The second and more compelling reason that a Location Manager would never call the Assistant Producer is that he doesn't fucking exist. There's no such thing as an Assistant Producer. There might be an Assistant to the Producer. There might be a Producer's Assistant. But that person does not assist with producing. That person picks up laundry. That person makes dinner reservations. That person finds out who owns the rights to some song from 1953 that the Producer thinks would be great to have on the radio in Scene 92.
On to the content of the call. Pellam plays a neat prank on the non-existent Assistant Producer he should not be speaking to by pretending he got the wrong script and is scouting desert locations in Arizona instead of quaint cemeteries in upstate NY. When I scout, I have some pretty extensive conversations with the Director and the Production Designer before I go out. Believe me, If I start talking about how I think I can get us onto a NASA launch pad, and the script they sent is set in the 1850's, someone will pick up on the glitch long before anyone scouts anything.
Then, in the same conversation, Pellam mentions he's been doctoring the script a little. I've made suggestions about scripts before. It might be that a scene is written as taking place in a restaurant. Its just a conversation. There's nothing about the scene that really calls for a restaurant. The writer just put it there. I might ask if we couldn't do the scene as an exterior "walk and talk". Restaurants are expensive; streets are free or close to it. If the movie has a ton of interiors, taking a scene outside can "open up" the film and make it less claustrophobic.
I would never have the balls to walk into the Directors office and say, "Gee, I don't think Julia would say that to Jeremy. It just doesn't ring true to me. Here, I've revised the scene. See if you don't think its better." Exit Nathan's career, stage left.
Hooboy, we're up to page 37 where Pellam puts his permit in the window of his motor home. As far as I know, NYC is the only place in America that issues scouting permits. 'nuff said.
Later, after Marty is killed, Pellam tries to get info from the local cops. They're strangely unfriendly to him. I find this strange. The first thing I do when I'm pretty sure I'm going to like a location in a town is to go meet the cops and anyone else who I might need. We hire a lot of cops when we shoot in the streets to help with controlling traffic and such. Cops like overtime. Cops like people who hire them and pay them overtime. Cops generally like me.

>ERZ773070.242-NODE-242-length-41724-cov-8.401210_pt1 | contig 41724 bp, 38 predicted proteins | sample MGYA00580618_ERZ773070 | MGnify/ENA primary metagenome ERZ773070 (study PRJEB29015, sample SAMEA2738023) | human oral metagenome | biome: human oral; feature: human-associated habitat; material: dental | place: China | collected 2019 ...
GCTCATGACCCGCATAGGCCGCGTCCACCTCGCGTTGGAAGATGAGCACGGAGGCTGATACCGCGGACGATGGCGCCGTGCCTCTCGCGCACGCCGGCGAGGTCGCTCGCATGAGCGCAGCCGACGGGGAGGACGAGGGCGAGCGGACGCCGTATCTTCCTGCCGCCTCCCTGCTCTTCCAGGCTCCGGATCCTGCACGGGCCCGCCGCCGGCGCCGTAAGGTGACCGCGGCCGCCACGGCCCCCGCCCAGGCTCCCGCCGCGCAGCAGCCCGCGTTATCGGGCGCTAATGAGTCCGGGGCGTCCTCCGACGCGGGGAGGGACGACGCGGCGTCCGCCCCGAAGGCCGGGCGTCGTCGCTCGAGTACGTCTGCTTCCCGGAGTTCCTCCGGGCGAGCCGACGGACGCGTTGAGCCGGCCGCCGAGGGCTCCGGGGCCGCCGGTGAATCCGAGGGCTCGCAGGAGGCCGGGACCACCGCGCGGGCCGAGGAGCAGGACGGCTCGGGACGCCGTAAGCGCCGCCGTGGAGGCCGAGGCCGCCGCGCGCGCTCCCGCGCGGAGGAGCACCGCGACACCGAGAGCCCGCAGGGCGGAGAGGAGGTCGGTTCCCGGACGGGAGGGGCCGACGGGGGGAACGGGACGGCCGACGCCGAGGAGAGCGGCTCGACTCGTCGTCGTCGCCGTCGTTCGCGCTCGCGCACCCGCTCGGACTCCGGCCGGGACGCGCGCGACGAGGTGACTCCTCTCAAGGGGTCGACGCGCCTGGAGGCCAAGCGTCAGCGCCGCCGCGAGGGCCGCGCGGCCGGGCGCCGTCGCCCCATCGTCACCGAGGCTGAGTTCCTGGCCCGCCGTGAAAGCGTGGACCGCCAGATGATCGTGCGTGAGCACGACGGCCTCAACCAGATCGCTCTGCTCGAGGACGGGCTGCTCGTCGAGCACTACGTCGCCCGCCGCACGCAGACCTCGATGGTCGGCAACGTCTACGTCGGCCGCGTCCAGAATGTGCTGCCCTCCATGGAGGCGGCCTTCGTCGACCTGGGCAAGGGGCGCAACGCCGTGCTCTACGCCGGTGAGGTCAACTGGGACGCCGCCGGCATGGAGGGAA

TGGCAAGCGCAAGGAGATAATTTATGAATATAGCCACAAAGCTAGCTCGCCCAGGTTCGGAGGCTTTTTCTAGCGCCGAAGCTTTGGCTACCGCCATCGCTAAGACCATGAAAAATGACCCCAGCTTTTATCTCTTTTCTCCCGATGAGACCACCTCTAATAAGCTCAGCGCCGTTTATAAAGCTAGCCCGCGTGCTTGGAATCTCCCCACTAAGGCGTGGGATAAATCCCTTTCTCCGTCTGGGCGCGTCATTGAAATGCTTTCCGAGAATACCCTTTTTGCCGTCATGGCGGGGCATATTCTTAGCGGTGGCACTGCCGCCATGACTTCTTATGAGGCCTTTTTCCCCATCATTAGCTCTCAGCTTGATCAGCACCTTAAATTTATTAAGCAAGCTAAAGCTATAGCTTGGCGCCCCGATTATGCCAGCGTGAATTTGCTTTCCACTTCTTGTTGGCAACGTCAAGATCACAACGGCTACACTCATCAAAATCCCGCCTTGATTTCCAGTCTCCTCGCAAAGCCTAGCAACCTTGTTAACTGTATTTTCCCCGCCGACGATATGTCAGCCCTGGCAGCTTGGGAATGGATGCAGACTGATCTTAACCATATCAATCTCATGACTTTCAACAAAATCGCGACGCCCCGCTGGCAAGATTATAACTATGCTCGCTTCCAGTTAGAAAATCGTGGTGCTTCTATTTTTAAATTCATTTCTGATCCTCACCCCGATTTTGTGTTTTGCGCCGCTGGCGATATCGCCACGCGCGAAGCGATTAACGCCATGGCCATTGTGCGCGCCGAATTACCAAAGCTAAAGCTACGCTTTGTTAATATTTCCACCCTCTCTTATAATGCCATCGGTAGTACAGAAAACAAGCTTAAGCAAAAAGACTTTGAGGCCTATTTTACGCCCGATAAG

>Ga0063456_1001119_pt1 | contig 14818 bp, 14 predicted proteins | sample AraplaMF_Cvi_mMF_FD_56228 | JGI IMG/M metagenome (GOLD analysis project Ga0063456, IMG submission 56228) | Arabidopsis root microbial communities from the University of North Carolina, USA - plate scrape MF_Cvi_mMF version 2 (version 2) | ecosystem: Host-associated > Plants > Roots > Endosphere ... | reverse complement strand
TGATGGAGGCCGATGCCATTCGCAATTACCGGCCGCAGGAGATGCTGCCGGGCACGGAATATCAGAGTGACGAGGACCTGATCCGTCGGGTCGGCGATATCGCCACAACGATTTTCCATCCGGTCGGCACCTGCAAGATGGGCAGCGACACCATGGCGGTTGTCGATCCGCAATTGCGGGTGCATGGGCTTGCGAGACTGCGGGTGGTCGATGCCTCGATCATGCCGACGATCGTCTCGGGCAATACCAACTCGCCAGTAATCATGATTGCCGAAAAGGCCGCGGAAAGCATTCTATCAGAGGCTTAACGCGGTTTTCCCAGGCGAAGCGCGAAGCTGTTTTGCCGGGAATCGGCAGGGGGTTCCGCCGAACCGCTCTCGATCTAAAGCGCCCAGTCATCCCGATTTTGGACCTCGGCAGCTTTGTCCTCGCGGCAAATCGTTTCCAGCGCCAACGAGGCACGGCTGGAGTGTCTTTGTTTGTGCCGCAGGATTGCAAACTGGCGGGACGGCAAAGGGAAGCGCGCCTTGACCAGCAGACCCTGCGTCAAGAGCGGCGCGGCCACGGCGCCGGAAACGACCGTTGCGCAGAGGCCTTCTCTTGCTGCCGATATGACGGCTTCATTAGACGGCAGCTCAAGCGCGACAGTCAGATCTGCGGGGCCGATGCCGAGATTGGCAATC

There's a thing about Pellam not having a cell phone that comes up a number of times in the book. Now, remember, it was published in 1992, so not everyone had a phone then. But here's the thing. I remember distinctly, beginning in about 1989 and going on for the next couple of years, every cell phone manufacturer was falling all over themselves and beating the crap out of their competition for product placement opportunities in movies. The deal they'd make was they'd give a production as many phones as they wanted for free in exchange for you putting their phone in the movie. Needless to say, a Scout working on the other side of the country would have had a phone.
There's references to HoneyWagons as the luxury accommodation on location. Not! Stars have their own trailers. Their contracts specify exactly how big it needs to be and what amenities it must have. The contract will go on to say that if Actor X gets one that's bigger, they you've got to get the same size for Actor Y. A HoneyWagon is a big thing with 6-8 small dressing rooms and bathrooms for the crew. Its for the day players. Its for the 2nd A.D. to have an office. The Producer might use a room on it but only if he wants to show how frugal he is. Let's just analyze this for a moment. The origin of the term HoneyWagon is from the old westerns. They'd have one truck called the Honey Truck. It was called this because it had a few small walled off cubicles containing Honey Buckets. Yup, that's some luxury accommodations.
I made notations about a bunch of other mistakes, but I just can't go on. The thing is that while I'm offended by Deaver's lack of knowledge of the world in which he chooses to place his hero, I'm even more offended by his writing. First off (and here's the spoiler), the whole plot hinges on the fact that one guy who is selling illegal narcotics out of his pharmaceuticals firm doesn't want the movie to come to town because it might expose him. WTF? (And I'll let John tackle the whole scientist angle if he wants.) How the hell is a movie shooting at local cemeteries and farms going to endanger this guy's drug operation especially when he has decreed that no drugs should be sold locally? That's just plain stupid.
And check out this imagery. Two of the bad guys are having dinner in a fancy restaurant. Deaver writes,
"The twins sat at a table with red linen tablecloths; in their laps were thick napkins that left whitecaps of lint on their matching dark slacks.
Whitecaps of lint? That's just a crime against writing.